Model Child

Being a conscious parent can be as frustrating as parenting without awareness. There is no easy road to growth. 

I must remain in the moment with my child while using my thoughtful creativity to get me through the moment.

On the upside, when I am parenting consciously, I am rewarded with an undeniable emotional connection with my child. 

Without a doubt, when I take the time to identify her needs, model empathy and compassion for her feelings and resist the urge to give in to her wants out of convenience, I feel vastly different than when I use force, manipulation or threats. (I really don't do those things... uh, very often, but let me tell ya, sometimes, I feel the burn).

Clearly, it is not always an easy road.

In case anyone is ever feeling drained with how much energy it can take to parent with awareness or how frustrating it can be when you're worried that you won't get out of the house by 8:45a.m. because you're busy validating feelings and needs - here's a little story that made me remember why it's all worth it.

One afternoon, my three-year-old daughter, Maia Luna, and I were on our way home from our weekly Music & Movement class when ML's buddy enthusiastically began singing a song about how "it was time to go to the restaurant!" 

Yes, after class we would always go to the same local spot for a bite to eat.  

It was a well-worn routine, and we all know how three-year-olds totally dig their routines. However, today was different and when he found out that we were "not going to the restaurant," he burst into tears.

 His mom and I looked at each other as if to say, "Oh *%$&!, how are we gonna get out of this one?"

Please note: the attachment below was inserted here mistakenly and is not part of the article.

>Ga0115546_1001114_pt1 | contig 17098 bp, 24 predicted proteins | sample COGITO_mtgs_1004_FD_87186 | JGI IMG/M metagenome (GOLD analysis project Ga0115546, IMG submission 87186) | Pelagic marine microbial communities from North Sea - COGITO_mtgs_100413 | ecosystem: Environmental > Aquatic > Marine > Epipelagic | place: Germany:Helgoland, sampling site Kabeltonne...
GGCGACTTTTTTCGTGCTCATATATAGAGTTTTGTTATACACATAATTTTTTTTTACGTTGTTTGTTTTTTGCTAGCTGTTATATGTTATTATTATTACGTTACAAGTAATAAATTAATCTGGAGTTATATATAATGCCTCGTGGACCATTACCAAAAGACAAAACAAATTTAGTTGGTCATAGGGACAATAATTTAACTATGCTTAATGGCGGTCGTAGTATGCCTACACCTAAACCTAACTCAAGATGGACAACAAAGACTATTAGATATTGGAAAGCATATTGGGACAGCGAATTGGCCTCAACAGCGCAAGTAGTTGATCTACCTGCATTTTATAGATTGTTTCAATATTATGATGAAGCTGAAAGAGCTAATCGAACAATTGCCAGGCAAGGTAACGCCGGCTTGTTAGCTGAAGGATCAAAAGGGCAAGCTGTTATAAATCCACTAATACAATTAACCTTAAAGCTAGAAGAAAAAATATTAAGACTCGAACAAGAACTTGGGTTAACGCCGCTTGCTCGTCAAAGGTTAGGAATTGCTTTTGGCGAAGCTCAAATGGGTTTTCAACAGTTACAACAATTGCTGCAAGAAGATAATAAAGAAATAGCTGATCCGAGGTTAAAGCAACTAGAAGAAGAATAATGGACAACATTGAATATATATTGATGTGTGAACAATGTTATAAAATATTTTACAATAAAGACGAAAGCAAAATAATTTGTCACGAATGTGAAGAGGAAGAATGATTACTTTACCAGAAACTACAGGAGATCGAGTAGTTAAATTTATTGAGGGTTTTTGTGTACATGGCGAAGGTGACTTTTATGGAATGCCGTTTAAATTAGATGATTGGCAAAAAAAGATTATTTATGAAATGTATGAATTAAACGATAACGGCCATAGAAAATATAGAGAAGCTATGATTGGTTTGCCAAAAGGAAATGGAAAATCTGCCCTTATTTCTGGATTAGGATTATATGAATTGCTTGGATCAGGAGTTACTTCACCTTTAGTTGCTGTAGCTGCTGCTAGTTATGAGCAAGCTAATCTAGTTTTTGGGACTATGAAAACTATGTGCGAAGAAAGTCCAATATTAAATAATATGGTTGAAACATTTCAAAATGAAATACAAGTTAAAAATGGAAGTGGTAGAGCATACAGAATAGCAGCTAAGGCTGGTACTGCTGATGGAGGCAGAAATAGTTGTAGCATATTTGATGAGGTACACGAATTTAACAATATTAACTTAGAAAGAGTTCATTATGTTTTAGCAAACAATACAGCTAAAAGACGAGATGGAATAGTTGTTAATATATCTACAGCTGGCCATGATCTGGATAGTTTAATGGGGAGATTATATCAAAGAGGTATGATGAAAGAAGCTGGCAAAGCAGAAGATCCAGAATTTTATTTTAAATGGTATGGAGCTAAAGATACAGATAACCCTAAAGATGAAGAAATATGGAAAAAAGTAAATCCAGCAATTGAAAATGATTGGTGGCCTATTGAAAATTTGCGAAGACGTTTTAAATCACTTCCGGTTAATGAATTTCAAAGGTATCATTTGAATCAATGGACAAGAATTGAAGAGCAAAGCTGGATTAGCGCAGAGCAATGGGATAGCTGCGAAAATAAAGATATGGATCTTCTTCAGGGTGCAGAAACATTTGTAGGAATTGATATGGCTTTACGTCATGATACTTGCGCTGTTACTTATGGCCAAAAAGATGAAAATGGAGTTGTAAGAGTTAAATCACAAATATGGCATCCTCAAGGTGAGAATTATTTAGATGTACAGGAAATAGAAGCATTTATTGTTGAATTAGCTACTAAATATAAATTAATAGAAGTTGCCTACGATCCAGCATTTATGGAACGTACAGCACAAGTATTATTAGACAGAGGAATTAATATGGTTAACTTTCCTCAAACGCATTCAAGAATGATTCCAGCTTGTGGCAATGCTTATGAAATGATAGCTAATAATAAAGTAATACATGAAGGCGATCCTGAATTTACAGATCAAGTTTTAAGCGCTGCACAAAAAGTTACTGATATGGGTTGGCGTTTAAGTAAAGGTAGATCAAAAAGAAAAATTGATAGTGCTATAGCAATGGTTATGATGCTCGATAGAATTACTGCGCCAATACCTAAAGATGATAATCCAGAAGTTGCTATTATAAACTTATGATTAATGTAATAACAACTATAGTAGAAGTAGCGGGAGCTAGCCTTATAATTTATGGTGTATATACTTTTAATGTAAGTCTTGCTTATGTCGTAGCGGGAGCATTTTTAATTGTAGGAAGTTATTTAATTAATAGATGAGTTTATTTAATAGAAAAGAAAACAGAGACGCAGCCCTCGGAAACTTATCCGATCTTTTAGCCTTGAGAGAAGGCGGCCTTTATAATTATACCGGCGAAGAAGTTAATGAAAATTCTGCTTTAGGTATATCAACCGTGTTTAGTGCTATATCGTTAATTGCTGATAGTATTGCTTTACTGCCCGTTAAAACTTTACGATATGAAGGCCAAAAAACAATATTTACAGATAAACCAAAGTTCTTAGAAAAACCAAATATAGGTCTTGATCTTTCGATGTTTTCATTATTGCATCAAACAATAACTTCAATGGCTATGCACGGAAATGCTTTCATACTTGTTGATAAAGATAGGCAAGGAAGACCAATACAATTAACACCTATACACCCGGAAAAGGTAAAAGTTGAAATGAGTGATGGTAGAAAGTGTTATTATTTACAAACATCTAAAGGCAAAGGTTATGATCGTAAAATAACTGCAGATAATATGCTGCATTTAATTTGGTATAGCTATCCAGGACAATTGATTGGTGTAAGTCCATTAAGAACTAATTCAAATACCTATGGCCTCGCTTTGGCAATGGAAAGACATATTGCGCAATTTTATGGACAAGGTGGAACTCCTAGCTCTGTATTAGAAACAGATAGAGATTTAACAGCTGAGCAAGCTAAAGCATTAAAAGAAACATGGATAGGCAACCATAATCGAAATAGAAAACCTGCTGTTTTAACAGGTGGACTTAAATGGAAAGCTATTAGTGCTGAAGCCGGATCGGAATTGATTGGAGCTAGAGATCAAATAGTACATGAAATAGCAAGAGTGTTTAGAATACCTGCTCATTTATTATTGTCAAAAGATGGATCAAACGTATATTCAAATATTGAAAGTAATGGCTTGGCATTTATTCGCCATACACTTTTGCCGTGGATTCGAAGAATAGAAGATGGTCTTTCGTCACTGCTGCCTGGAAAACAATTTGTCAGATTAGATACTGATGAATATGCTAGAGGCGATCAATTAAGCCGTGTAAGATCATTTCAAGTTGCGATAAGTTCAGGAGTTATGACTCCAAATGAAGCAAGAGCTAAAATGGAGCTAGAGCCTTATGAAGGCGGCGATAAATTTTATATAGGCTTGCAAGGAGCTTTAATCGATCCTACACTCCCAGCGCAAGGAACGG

Then, before either one of us had a chance to say a word, my daughter reached out from her carseat to her friend and in the most loving, but matter-of-fact, way said, "You wanted to go to the restaurant... you thought we were going."

She had so much compassion in her voice, but such a dead-pan look on her face, that we didn't know whether to crack-up laughing or cry.

Intrigued by her tone, the little boy stopped fussing long enough to tune in and listen to what she had to say.  

She reiterated, "You really wanted to go to the restaurant!" "Yes, I'm sad!," he whimpered. 

"I know, I know, You're sad!" she said, consoling him. Then, he let out a fierce wail, opening the floodgates for his bottled-up emotion to spill over.

She nodded sympathetically, "You're so SAD! I know..., you thought we were going out to eat!"

He nodded in agreement.

"But guess what?," she continued, "We are going to the Papa Nick restaurant where you will have a delicious piece of chicken and pancakes...."

(READ: my dad will give us yummy treats at home) 

Somewhere shortly after that sentence, her elaborate menu planning turned into a jumbled mess of nonsensical words, (she's three) but she did it with a big finish and a smile, which made him forget the last-minute schedule change long enough to laugh along with her. 

Feeling better (and heard), he was able to let go of the "restaurant" and we averted a 5 o'clock meltdown... or Maia Luna did.

She modeled the 5 steps to peaceful conflict resolution  as outline in the TEACH Tool and his Mama and I didn't have to say a word.

So, the next time somebody complains (or suggests) that kids who are parented with unconditional love and empathy are the rudest generation in history or that this non-punitive parenting stuff is crap - just give 'em the finger and tell them to "model this..." 

Err, no, no ... I mean, just point to your child, smile, and say, "time will tell."



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